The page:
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GM Bankruptcy: Ripple Effects for Family Enterprises


General Motors, one of the nation’s foremost manufacturing icons, officially filed for bankruptcy protection on June 1st.  While the news has been anticipated for a few weeks, for many it was still a shock. What remains to be seen is how much this shock reverberates through the broader economy. 

The Center for Automotive Research reports that the Big Three (GM, Ford, and Chrysler) automakers employ 240,000 people. If you factor in parts makers and other suppliers, as well as employees at dealerships, however, you get to a figure of close to 1.2 million jobs that are directly tied to the auto industry. The question for us is how this will affect family businesses across the United States.

The nation’s approximately 20,700 auto dealerships is one sector of the auto industry that has been traditionally dominated by family businesses. This past year has been a very difficult one for these businesses. More than 1,300 auto dealers have already closed their doors, and estimates of further dealership closings from GM and Chrysler range from 1,900 to 3,300. While this gut-wrenching process for countless family businesses does not appear to be slowing down anytime soon, the silver lining is the surviving dealers should be able to enjoy higher sales in the future, thanks to reduced competition.  In fact, many positioned to survive are currently looking for opportunities to grow through additional brands or locations. 

We expect many of these future survivors to be family businesses whose long-term focus will enable them to see beyond the current crisis, and whose conservative approach to finance will have put them in a position to capitalize on opportunities during this tumultuous period. So the take-home message for dealerships is, while these are challenging times for many, it is important to not get so hunkered down that your business misses a unique opportunity for strategic growth. 

Another important sector of the economy that is feeling the impact of the shakeout in the auto sector are the suppliers. Like the auto dealers, manufacturers who supply the auto industry have been feeling the pinch for some time. Fully one third of automotive suppliers were deemed at risk for bankruptcy themselves by Grant Thorton earlier this year. “The supplier network’s structure is in pretty serious trouble now,” said David Cole, chairman of the Center for Automotive Research. “It’s not profitable, and critical suppliers are on the edge of failure,” Cole said.

While the bankruptcy court will likely allow GM to keep paying “key vendors,” the fear is the bankruptcy process could slow down the process of these vendors getting paid. This will put businesses that were already on the edge in an even more precarious position. As with the dealership network, this is likely to lead to a survival of the fittest outcome. Analysts say those businesses whose balance sheets are strong enough to withstand this stress through the summer could benefit as their competition falls by the wayside, a position that underscores the value of fiscal conservatism that is often the hallmark of family enterprises. While it is hard to get statistics on such things, it will be interesting to see what proportion of the businesses that survive this period are family businesses.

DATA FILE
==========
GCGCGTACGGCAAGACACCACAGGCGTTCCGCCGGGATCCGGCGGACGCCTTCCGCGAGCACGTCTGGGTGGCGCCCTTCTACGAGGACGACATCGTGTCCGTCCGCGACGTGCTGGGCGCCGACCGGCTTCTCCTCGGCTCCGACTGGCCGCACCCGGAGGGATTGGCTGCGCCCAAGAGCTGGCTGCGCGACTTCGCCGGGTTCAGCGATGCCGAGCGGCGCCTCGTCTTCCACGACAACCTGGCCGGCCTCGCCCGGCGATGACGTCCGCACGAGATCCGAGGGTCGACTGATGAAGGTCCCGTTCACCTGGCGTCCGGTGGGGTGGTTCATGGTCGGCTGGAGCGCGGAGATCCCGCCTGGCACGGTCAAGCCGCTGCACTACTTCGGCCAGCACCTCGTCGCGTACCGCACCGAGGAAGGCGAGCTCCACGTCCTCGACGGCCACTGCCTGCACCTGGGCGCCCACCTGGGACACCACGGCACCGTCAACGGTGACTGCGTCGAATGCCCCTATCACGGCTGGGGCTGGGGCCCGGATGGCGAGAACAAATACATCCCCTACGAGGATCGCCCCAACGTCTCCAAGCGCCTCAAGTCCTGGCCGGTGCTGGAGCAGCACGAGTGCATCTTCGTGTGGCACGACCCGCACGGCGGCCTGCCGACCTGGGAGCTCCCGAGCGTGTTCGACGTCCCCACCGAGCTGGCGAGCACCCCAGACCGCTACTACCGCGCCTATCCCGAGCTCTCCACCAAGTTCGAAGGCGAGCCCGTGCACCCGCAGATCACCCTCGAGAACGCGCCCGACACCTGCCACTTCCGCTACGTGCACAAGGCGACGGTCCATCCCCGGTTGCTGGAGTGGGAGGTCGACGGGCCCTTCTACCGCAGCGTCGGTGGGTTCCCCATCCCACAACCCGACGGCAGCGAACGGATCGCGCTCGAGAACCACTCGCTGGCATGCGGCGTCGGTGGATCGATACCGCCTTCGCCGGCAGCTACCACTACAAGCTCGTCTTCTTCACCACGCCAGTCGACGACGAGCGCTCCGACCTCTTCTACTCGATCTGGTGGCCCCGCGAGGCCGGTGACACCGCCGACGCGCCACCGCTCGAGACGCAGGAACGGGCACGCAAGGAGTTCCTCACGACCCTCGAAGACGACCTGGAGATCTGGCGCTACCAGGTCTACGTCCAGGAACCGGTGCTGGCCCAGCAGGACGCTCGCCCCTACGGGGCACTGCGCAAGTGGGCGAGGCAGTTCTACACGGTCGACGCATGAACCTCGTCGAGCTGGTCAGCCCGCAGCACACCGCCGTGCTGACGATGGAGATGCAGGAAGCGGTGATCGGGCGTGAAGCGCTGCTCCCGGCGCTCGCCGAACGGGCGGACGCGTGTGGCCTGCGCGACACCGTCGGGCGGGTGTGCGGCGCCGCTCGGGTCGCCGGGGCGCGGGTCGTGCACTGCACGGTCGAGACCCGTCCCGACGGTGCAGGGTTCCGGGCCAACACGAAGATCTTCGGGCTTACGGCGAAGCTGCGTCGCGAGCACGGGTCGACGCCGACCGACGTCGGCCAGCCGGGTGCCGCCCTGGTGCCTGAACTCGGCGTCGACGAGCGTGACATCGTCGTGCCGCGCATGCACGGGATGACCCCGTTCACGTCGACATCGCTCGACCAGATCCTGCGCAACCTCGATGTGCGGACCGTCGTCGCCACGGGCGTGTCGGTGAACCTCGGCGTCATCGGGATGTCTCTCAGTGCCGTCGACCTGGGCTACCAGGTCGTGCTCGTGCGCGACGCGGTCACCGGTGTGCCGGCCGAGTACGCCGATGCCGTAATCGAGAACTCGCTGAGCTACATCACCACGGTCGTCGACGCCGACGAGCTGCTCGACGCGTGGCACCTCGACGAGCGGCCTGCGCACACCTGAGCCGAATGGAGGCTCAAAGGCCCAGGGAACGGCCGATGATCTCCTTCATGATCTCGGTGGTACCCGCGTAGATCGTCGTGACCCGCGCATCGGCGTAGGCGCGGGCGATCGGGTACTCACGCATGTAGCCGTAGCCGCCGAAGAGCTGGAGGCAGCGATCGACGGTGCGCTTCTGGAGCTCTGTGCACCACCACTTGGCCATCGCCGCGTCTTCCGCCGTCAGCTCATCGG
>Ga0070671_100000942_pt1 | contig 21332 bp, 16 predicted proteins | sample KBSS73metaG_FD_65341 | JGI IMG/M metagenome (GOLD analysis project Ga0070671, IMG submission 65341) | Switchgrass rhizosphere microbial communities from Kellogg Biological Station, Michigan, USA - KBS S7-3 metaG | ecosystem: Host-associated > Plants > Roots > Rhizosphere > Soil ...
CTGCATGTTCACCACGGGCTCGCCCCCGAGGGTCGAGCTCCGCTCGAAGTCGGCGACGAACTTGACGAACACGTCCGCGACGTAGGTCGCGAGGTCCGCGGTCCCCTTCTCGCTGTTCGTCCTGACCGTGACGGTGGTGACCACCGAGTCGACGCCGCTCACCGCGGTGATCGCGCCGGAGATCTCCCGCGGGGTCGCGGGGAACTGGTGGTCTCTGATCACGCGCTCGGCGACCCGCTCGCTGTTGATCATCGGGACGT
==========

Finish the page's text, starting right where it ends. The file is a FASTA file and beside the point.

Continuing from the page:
Thousands of GM workers stand to lose jobs as the company shuts down plants and seeks to discontinue entire brands. In addition, businesses well outside the automotive sector in communities where a plant is closed can expect to feel the effect as many families are forced to relocate or make substantial cuts in their household spending to cope with job loss. It is important to note that this effect is not limited to Michigan. Thirteen other states have auto manufacturing facilities. 

If your community is being impacted by a plant closure, you should spend some time determining how this will affect your business and make the necessary adjustments as rapidly as possible. One of the advantages of closely held businesses is the speed at which owners can make important decisions and strategic adjustments. Now is the time to lean on your board of directors or other important advisors to seek counsel on how to best proceed so you can survive the current crisis, while not compromising your ability to effectively capture some upside potential.

With all the stories of financial crises and “too big to fail” that we have heard over the past several months, it is easy to start to feel a bit numb to this sort of news. However, GM’s bankruptcy filing is the fourth-largest ever for an industrial company in the United States. The company reported it has $172.81 billion in debt and $82.29 billion in assets. While you may be saddened by the demise of this American icon, or feel they got what they deserved from years of poor management – the reality is this business failure will affect thousands and thousands of other businesses and their employees. The domestic auto plants and their interconnected group of suppliers are far bigger than GM. It includes 54 North American manufacturing plants and at least 4,000 Tier 1 suppliers (firms that feed parts directly to those plants). These businesses come in all shapes and sizes. Many of them are family controlled. Many of the companies that will be adversely affected by GM’s bankruptcy are family businesses. However, many of those that survive will also be family enterprises that are positioned to not just survive, but to thrive as their industry gets completely reinvented. 

 

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